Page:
Don’t Feed the (Polar) Bears-Or Do Feed Them?
Editor’s note: John D. Sutter is a columnist for CNN Opinion. He heads the section’s Change the List project, which focuses on human rights and social justice. E-mail him at CTL@CNN.com or follow him on Twitter (@jdsutter), Facebook or Google+.
(CNN) — Here’s a seriously depressing question:
If a polar bear no longer has ice to stand on and must have his “bear kibble” (that’s a real term; more on it soon) airlifted to the Arctic by helicopter, is he still a polar bear? Or is he some sort of zoo-like experiment — a sad but perhaps unavoidable consequence of an era of melting ice and warming climates?
I posed a less-wordy version of that question to Andrew Derocher, a biologist and polar bear expert at the University of Alberta. He recently published a paper outlining several emergency actions that likely will have to be taken soon to save the Arctic bears.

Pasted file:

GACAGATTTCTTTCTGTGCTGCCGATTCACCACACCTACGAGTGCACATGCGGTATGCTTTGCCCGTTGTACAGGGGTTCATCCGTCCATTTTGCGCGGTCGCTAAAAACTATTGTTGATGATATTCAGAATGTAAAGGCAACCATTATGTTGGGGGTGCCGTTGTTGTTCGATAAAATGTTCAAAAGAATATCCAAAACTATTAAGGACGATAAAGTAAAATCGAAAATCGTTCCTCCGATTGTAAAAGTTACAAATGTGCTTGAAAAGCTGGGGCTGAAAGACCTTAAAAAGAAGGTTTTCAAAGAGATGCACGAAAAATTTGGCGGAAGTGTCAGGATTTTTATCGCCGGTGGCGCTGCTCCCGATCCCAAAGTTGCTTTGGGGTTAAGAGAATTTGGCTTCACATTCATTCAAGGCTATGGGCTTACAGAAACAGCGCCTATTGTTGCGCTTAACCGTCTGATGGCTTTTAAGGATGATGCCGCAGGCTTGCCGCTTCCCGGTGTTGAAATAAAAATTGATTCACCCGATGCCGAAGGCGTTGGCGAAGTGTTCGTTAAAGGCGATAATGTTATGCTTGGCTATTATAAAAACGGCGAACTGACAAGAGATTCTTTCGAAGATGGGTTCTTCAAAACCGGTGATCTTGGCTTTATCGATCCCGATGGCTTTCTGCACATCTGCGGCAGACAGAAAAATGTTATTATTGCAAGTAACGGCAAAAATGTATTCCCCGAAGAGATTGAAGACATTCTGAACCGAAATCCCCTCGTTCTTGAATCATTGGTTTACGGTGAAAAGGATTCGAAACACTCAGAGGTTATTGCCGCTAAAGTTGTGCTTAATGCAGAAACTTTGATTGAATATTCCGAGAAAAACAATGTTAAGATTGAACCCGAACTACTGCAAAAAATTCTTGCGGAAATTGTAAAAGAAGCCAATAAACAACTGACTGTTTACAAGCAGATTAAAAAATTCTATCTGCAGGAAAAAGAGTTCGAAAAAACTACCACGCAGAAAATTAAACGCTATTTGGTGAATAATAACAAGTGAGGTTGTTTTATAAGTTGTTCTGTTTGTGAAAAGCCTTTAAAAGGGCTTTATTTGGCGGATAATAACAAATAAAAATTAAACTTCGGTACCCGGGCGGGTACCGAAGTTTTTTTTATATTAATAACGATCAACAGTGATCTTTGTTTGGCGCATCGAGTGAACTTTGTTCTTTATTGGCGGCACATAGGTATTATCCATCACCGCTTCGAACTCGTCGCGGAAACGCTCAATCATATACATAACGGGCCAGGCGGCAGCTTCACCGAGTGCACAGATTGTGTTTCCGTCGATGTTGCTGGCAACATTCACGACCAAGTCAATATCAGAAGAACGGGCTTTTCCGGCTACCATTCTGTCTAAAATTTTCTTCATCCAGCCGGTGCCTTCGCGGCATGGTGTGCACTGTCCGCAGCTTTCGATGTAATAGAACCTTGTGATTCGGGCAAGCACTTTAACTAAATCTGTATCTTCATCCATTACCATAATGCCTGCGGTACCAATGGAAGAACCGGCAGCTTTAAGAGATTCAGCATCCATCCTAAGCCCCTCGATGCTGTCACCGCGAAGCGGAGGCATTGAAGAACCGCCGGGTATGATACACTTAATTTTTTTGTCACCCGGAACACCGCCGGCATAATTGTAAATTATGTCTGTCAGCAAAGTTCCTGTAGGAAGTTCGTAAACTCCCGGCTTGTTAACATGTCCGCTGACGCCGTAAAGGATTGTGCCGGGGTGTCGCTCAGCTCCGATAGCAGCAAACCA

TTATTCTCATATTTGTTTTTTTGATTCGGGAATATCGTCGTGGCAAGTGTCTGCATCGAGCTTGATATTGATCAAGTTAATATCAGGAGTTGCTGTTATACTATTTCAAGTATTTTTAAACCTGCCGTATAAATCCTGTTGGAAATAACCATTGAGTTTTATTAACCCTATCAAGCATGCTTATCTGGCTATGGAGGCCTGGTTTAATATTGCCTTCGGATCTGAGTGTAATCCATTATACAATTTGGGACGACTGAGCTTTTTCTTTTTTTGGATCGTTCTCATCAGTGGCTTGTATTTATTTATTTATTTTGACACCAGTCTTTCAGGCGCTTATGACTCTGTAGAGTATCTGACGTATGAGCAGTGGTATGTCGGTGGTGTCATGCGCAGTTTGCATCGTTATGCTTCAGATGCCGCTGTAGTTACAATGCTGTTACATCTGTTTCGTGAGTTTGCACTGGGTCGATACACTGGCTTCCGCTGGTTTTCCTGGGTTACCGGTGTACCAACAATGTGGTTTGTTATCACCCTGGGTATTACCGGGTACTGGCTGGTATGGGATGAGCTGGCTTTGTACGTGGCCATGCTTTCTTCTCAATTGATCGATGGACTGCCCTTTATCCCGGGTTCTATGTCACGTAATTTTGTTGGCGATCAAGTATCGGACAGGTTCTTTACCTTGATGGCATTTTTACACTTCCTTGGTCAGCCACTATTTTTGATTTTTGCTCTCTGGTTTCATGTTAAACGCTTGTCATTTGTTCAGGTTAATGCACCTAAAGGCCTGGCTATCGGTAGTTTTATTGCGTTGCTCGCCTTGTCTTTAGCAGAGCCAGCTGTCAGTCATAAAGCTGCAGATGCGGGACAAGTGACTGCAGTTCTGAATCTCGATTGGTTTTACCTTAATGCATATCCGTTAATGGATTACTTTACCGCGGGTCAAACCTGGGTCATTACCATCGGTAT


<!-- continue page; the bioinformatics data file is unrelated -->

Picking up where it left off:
Among Derocher’s scenarios is using helicopters to airdrop food on polar bears as their icy habitat continues to melt — at a cost of $32,000 per day for the “most accessible” bears. (The hope is that such interventions would last days per year, not months).
“It’s a lot better to have some animals in the wild even if they are being supplemented in their food. If we were basically the sole food source for these animals, then we’re going to have some very serious issues. Then it won’t really be a polar bear anymore,” Derocher said on the phone. “It will be a semi-wild, semi-captive, free-ranging carnivore. And it probably wouldn’t do that well even if the ice started to come back” since the bear would become so dependent on the airlifted food that he may forget how to hunt.
(Sigh). It’s really come to this.